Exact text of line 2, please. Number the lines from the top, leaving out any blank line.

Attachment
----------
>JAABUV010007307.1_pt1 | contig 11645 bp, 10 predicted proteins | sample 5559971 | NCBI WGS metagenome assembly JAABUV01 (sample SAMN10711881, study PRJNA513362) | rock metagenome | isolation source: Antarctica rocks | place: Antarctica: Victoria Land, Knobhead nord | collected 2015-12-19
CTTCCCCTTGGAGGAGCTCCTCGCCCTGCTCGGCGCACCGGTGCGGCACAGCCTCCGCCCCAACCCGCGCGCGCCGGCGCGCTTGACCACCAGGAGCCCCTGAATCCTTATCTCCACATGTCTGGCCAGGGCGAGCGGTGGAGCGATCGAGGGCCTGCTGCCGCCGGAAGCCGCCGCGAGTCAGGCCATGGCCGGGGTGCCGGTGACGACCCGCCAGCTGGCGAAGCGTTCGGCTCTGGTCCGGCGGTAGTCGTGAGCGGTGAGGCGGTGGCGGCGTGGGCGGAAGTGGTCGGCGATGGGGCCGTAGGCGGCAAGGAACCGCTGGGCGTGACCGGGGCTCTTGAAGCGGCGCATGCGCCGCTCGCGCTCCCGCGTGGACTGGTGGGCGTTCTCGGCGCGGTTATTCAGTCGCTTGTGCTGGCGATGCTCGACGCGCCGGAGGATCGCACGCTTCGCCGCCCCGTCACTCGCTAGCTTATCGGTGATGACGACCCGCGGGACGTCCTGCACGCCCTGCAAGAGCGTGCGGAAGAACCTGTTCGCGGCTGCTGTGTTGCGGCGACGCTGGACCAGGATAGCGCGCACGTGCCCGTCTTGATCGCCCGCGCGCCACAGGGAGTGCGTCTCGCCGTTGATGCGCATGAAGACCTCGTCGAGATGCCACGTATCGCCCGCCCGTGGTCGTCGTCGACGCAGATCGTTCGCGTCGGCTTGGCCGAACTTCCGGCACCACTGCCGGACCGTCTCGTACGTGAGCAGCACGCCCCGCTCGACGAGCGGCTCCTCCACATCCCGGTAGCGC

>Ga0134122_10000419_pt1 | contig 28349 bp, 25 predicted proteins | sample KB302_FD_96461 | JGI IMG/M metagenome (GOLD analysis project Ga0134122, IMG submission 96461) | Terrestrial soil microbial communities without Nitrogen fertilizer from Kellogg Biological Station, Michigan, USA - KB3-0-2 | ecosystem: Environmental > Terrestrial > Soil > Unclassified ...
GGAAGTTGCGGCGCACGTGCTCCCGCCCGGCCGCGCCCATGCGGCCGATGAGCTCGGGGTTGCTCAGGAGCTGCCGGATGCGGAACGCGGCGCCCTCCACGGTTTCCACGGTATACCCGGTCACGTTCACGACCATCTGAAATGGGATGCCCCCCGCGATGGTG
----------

CTTCCCCTTGGAGGAGCTCCTCGCCCTGCTCGGCGCACCGGTGCGGCACAGCCTCCGCCCCAACCCGCGCGCGCCGGCGCGCTTGACCACCAGGAGCCCCTGAATCCTTATCTCCACATGTCTGGCCAGGGCGAGCGGTGGAGCGATCGAGGGCCTGCTGCCGCCGGAAGCCGCCGCGAGTCAGGCCATGGCCGGGGTGCCGGTGACGACCCGCCAGCTGGCGAAGCGTTCGGCTCTGGTCCGGCGGTAGTCGTGAGCGGTGAGGCGGTGGCGGCGTGGGCGGAAGTGGTCGGCGATGGGGCCGTAGGCGGCAAGGAACCGCTGGGCGTGACCGGGGCTCTTGAAGCGGCGCATGCGCCGCTCGCGCTCCCGCGTGGACTGGTGGGCGTTCTCGGCGCGGTTATTCAGTCGCTTGTGCTGGCGATGCTCGACGCGCCGGAGGATCGCACGCTTCGCCGCCCCGTCACTCGCTAGCTTATCGGTGATGACGACCCGCGGGACGTCCTGCACGCCCTGCAAGAGCGTGCGGAAGAACCTGTTCGCGGCTGCTGTGTTGCGGCGACGCTGGACCAGGATAGCGCGCACGTGCCCGTCTTGATCGCCCGCGCGCCACAGGGAGTGCGTCTCGCCGTTGATGCGCATGAAGACCTCGTCGAGATGCCACGTATCGCCCGCCCGTGGTCGTCGTCGACGCAGATCGTTCGCGTCGGCTTGGCCGAACTTCCGGCACCACTGCCGGACCGTCTCGTACGTGAGCAGCACGCCCCGCTCGACGAGCGGCTCCTCCACATCCCGGTAGCGC